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This 35-year-old travel technopreneur is paying you to stay home

Hai Ho, the CEO of Triip, deftly tweaked the rewards system on his blockchain travel platform to let users continue earning points even as they stay at home.

This 35-year-old travel technopreneur is paying you to stay home

Hai Ho is the founder and CEO of Triip. (Photo: Triip)

In the Rocky film series, the titular hero is a boxer who always gets up and fights on, no matter how many punches his opponent or life throws at him.

Vietnam-born, Singapore-based technopreneur Hai Ho’s turbulent journey with his start-up Triip is similar in this aspect. And as he squares off with the coronavirus pandemic in the latest round, he is determined to remain standing in the ring.

The Triip app rewards users in unique TriipMiles (TIIM) currency whenever they complete tasks such as uploading future travel plans and verifying past ones, referring new users and booking experiences. These tokens can then be used to offset the purchase of tours, hotel stays and travel vouchers on the platform. As international travel restrictions and the grounding of airline fleets started becoming the new norm, Triip’s reward system tottered on the brink of irrelevance.

When the World Health Organization held a #BuildforCOVID-19 online hackathon, calling for software solutions centring around seven themes such as health, education, entertainment and community to address the current pandemic, the Triip team came up with the Stay Home Heroes initiative within 72 hours. It eventually emerged as one of 89 winners out of over 1,500 projects.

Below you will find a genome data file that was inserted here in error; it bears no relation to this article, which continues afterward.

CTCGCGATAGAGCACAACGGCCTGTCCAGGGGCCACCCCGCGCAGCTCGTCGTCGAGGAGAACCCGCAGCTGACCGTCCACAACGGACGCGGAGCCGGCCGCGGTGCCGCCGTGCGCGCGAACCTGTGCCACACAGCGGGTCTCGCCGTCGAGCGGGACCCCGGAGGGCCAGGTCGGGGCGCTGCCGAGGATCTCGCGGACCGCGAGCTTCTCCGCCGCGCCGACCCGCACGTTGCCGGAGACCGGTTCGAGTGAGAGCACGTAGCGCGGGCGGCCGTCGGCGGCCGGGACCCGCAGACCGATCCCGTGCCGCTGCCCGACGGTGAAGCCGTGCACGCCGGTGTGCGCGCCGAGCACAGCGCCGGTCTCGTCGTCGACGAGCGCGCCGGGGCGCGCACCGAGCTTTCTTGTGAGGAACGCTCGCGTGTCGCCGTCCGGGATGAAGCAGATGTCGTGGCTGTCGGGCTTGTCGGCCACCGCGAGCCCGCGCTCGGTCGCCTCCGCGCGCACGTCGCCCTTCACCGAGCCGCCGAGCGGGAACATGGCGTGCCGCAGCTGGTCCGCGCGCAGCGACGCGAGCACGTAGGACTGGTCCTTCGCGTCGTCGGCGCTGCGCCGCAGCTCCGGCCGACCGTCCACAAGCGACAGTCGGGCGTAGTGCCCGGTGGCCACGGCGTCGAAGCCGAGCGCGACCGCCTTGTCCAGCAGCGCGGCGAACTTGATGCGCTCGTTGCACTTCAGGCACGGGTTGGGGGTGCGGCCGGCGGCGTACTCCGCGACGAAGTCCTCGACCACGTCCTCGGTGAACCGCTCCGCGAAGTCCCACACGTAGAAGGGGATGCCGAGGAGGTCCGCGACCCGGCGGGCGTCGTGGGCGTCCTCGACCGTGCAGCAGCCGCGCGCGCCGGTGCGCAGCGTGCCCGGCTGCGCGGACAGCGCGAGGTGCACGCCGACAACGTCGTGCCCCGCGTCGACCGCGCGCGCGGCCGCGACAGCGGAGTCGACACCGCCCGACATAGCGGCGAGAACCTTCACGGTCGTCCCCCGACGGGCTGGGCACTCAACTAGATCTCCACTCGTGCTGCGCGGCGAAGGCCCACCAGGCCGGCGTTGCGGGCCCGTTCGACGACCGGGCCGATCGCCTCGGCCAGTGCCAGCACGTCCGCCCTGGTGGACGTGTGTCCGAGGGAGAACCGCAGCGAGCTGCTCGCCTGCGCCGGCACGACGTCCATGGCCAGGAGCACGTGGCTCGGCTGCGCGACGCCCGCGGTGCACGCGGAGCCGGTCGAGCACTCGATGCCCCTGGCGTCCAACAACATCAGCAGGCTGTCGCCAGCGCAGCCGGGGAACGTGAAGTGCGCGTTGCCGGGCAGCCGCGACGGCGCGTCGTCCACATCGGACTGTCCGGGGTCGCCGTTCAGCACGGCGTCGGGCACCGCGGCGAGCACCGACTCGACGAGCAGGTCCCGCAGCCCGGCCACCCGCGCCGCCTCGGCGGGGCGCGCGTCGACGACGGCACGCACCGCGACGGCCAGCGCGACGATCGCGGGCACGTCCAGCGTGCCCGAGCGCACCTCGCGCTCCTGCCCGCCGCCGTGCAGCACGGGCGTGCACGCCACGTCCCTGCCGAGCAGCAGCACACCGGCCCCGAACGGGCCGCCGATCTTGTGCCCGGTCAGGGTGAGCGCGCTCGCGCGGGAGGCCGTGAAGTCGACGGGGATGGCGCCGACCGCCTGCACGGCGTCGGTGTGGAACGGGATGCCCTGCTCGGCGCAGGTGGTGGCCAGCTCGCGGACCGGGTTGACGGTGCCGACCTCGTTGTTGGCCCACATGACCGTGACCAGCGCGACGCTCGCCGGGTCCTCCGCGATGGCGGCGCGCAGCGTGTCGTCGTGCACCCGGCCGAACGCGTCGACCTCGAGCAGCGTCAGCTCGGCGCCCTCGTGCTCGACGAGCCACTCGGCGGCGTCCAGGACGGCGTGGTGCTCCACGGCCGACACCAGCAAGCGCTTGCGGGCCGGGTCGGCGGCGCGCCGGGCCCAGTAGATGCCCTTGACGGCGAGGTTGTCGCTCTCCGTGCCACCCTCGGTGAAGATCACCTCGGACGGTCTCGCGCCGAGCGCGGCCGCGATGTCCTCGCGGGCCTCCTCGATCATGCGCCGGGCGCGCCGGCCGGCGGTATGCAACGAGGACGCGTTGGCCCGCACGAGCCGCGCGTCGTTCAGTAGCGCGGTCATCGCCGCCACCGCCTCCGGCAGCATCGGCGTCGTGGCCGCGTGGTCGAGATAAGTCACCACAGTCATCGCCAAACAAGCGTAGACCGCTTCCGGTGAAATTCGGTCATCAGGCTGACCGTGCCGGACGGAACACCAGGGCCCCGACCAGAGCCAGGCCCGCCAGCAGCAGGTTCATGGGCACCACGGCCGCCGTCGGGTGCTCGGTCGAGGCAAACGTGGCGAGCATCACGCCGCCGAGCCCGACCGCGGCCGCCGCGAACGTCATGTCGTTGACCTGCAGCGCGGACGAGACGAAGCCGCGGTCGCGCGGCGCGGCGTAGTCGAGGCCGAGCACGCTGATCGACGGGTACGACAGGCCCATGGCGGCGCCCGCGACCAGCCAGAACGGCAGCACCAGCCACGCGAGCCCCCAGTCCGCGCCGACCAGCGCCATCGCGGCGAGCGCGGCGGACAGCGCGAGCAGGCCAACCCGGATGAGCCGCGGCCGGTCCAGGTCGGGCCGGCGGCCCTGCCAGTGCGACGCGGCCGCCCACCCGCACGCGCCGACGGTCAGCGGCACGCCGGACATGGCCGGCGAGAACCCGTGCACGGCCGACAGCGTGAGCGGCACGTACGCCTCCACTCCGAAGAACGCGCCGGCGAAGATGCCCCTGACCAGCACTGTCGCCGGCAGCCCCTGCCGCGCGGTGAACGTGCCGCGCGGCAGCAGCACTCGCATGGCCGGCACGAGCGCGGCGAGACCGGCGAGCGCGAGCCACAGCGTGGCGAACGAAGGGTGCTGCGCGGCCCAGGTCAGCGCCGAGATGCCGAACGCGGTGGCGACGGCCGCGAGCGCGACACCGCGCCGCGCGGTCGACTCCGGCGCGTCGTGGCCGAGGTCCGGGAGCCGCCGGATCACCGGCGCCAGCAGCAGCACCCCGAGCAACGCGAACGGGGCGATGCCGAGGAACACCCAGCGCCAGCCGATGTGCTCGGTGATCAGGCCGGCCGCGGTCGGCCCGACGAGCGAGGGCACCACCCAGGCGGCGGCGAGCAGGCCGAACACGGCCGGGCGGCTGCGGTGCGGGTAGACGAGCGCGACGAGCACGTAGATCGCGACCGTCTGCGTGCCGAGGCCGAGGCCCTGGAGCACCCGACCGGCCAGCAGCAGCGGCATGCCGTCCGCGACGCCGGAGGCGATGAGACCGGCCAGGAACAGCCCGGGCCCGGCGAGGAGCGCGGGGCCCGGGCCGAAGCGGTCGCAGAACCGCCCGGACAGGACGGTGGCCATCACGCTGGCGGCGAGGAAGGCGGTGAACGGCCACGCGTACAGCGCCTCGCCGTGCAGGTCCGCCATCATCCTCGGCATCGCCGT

Under the initiative, Triip users earn 1 TIIM (approximately US$0.015; S$0.021) for each day they submit a photo proof of themselves staying home. Since the initiative was launched on April 1, there have been 300 to 400 submissions daily. The company has set aside 15 million TIIM points for this initiative for as long as lockdowns are in place.

Under the Stay Home Heroes initiative, Triip users earn 1 TIIM (approximately US$0.015; S$0.021) for each day they submit a photo proof of themselves staying home. (Photo: Triip)

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Ho launched Triip in 2014 as a Singapore Tourism Board-licensed operator that offered offbeat tour packages by passionate and experienced locals in different countries. He said: “I saw that if we could enable everyone to be a tour guide, we can improve individual livelihoods. It was also a great way for travellers to experience something new.”

But despite receiving US$500,000 funding from Gobi Partners in 2016 and signing on over 10,000 local experts with more than 7,000 tours in over 635 cities and 93 countries, Triip struggled in the first four years to find stable financial footing because of prohibitive marketing and customer-acquisition costs such as buying Facebook and Google ads. The company almost shut down twice and Ho had to sell his home to bootstrap his venture.

The business model had to change. So Ho and his team started researching the use of blockchain technology in tourism, where data control is placed in the hands of users, who are paid if they choose to share their travel information.

He said: “I saw that big companies like Marriott were spending 30 per cent of their marketing budgets to acquire users and Google and Facebook work so hard to accumulate data. What if we can build a data platform where people can decide whom to sell their data to? In any case, we’ve all been giving away data for free.”